30 January 2012 § Leave a comment
I’m amusing myself at the moment by reading Anna Dostoevskaya’s Reminiscences. I’m tired, and on the edge of a cold, and she’s very easy on the brain! Her book reads like an old woman talking to her grandchildren, without much caring whether or not they’re listening. The style is gentle and distant; she’s telling the story for her own pleasure in recalling it. It’s not great literature, but it has a certain lazy charm.
I’ve written before about Anna’s immense practical abilities and common sense, but what comes across in her Reminiscences is her absolute, unfailing adoration of her husband. I’m reading about their terrible trip to Europe at the moment, while he’s doggedly gambling away every last penny she manages to obtain for them, and she’s cheerfully making excuses for his behaviour and even seems to have been complicit, to begin with, in encouraging his habit.
Her unswerving devotion presumably helped to make the marriage so happy, and made her the perfect partner for a literary genius: I’m reminded of the fictional Ellen Ash in A.S.Byatt’s Possession, fiercely protective and dedicating her life to her husband, and certainly no clash of artistic egos here. It does mean though that her memoirs definitely have to be taken with a pinch of salt, for she won’t hear a bad word said against her husband and some events are retold in a very selective way (she refuses, for example, to see that Dostoevsky may have been in any way responsible for the rift with Belinsky and his circle, even though this took place many years before she met him), and I wouldn’t advise reading her book without first reading a good biography.
On the other hand, it’s rather sweet to read about Dostoevsky as a tender, loving, warm-hearted husband, and other sources, including his letters, seem to suggest that Anna isn’t exaggerating too much here. He often came across in public as being rather gloomy, and the big falling-out with Belinsky et al was caused quite largely by his own pride and touchiness. The warmth and affection that he was capable of is evident in some of his more sympathetic characters, and even more so in his closely observed descriptions of children and animals, and when you read Anna’s book, you can see that side of him more clearly.
I was reading Mochulsky’s excellent biography, but my copy mysteriously disappeared at the weekend. That’ll serve me right for tidying up the living room. I hope I find it soon, I was really enjoying it, and he was giving me lots of interesting ideas. In the meantime, Anna is keeping me gently entertained.
12 January 2012 § Leave a comment
Somehow, I ended up only being given one book for Christmas this year – Dostoevsky’s messy, jumbled, neglected novel The Adolescent (also known in English as A Raw Youth, thanks to Constance Garnett). I’ve described Brothers Karamazov as being like a soap opera, but The Adolescent approaches the daftness of an opera plot. There is impossibly tangled intrigue; in one part of the plot, a young girl is planning to marry an old man for his money, but her plans are at risk because the old man’s daughter may succumb to the proposals of the young girl’s father and then the marriages would be illegal. There are secret documents, a gang of fraudsters, fallen women and philandering men galore, lust, betrayal, a mad gambling scene, a wicked French whore, and plenty of hiding behind doors. No-one dresses up as anyone else, but we’re not far off that level of silliness. It kept the pages turning though, and I had to read quickly before I lost track of what was going on.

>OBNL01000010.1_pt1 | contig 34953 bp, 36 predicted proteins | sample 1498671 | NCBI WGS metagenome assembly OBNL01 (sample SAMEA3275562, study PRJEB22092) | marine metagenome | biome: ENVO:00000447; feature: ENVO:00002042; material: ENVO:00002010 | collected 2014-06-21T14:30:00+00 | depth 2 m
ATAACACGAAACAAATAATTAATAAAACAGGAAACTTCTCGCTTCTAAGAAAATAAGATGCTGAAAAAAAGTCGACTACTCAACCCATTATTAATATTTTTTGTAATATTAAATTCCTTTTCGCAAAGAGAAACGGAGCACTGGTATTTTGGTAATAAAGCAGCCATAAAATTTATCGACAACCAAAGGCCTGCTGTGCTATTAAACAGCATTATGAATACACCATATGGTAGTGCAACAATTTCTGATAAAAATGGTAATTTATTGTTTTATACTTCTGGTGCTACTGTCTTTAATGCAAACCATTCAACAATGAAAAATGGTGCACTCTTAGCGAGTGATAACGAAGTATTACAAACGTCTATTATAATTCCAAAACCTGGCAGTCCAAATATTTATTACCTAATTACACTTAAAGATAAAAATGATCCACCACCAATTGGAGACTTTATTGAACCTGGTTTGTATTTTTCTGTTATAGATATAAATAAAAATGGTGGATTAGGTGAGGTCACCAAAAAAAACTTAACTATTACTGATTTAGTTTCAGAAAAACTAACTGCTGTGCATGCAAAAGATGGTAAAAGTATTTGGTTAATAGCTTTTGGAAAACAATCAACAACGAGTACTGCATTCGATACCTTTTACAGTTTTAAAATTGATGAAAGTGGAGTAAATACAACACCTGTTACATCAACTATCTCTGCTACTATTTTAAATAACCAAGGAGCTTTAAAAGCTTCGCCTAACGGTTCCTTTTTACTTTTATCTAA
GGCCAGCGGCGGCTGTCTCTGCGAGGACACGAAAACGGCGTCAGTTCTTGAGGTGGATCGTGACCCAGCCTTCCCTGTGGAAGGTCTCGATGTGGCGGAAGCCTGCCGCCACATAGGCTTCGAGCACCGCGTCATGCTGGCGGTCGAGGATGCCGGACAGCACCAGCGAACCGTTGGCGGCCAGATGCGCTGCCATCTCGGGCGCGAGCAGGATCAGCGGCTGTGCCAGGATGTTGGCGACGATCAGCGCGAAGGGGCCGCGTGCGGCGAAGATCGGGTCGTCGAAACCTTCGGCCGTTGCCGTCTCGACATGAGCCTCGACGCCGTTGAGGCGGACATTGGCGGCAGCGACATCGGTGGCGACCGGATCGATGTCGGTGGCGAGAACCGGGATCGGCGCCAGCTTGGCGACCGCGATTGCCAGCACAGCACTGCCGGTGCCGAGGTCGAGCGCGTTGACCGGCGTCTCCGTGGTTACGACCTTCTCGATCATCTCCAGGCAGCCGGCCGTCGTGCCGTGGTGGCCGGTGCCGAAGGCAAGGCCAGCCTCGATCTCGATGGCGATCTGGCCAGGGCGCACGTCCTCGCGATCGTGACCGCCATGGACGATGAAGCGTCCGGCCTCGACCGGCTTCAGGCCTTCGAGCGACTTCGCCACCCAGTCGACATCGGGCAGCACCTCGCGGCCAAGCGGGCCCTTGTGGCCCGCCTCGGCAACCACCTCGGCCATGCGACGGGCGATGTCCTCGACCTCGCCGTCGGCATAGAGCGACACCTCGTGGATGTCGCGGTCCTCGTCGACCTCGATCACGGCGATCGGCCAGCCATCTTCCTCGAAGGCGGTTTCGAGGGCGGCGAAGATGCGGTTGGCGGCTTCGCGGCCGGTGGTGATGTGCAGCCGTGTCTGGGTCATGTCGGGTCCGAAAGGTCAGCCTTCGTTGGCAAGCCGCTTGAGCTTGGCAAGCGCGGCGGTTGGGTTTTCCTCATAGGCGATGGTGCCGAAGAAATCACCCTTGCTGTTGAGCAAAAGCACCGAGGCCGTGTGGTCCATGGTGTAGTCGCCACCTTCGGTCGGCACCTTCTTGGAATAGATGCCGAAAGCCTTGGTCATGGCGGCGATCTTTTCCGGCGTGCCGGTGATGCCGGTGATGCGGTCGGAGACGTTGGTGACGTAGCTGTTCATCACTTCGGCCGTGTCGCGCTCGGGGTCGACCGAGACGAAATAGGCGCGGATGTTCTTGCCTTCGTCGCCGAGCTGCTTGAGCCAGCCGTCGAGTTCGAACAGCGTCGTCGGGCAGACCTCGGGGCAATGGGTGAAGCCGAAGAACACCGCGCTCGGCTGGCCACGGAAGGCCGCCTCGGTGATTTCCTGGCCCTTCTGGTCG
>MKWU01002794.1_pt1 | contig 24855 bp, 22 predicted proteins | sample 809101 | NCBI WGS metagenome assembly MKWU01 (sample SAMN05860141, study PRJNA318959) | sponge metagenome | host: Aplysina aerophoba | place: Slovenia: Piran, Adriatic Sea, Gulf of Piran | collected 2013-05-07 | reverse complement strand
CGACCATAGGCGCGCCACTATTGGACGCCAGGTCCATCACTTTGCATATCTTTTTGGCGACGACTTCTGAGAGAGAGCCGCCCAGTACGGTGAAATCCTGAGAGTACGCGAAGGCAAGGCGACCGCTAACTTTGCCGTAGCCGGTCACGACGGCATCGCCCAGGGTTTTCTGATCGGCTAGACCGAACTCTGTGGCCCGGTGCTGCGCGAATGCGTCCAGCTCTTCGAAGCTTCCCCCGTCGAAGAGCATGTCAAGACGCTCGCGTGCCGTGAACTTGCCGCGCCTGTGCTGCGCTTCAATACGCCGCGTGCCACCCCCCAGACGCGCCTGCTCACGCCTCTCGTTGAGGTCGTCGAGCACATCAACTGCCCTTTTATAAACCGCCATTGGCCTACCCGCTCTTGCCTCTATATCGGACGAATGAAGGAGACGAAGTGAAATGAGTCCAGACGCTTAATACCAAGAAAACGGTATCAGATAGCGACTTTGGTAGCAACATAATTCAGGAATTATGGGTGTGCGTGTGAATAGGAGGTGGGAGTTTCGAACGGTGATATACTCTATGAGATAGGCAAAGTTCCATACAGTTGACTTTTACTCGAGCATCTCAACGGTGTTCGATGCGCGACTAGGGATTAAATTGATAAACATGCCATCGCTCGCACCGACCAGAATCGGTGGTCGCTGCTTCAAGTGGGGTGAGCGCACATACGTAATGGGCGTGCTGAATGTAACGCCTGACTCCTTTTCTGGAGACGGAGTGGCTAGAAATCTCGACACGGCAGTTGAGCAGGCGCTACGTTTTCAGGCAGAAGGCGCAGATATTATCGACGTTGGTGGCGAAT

It doesn’t help that Arkady Makarovich, the narrator, is the adolescent of the title, and that Dostoevsky portrays the self-centred arrogance of the teenager all too vividly and accurately. Furthermore, he takes the interesting step in this, his penultimate novel, of trying once again to write in the first person, so there is no escape from Arkady’s tediousness. Many of Dostoevsky’s early stories, as well as Humiliated and Insulted and Notes from Underground were written in the first person, and he never quite pulls it off. I think it’s because being inside the head of his central character prevents him from giving us the acute psychological analysis that he does so well – the trick with Dostoevsky is that we come to understand his characters better than they do themselves. In the same way, the first person narrator cannot plausibly delve deep into the consciousness of the other characters either. Dostoevsky’s literary genius really starts with Crime and Punishment – and he struggled with that until he devised to his intimate third-person narrative form.
There is some interesting stuff in The Adolescent though, and it provides clues to how Dostoevsky’s mind is working in the years leading up to Brothers Karamazov. I was particularly struck by Versilov’s lovely vision of a post-Christian world, a golden age in which people live calmly, rationally, freed from superstition and fear because they know that they are alone in the universe. It’s a lovely, soothing contrast to the horrors that Ivan Karamazov imagines, and I came across it just in time for making the case for atheism in my final chapter. There did that surprise anyone?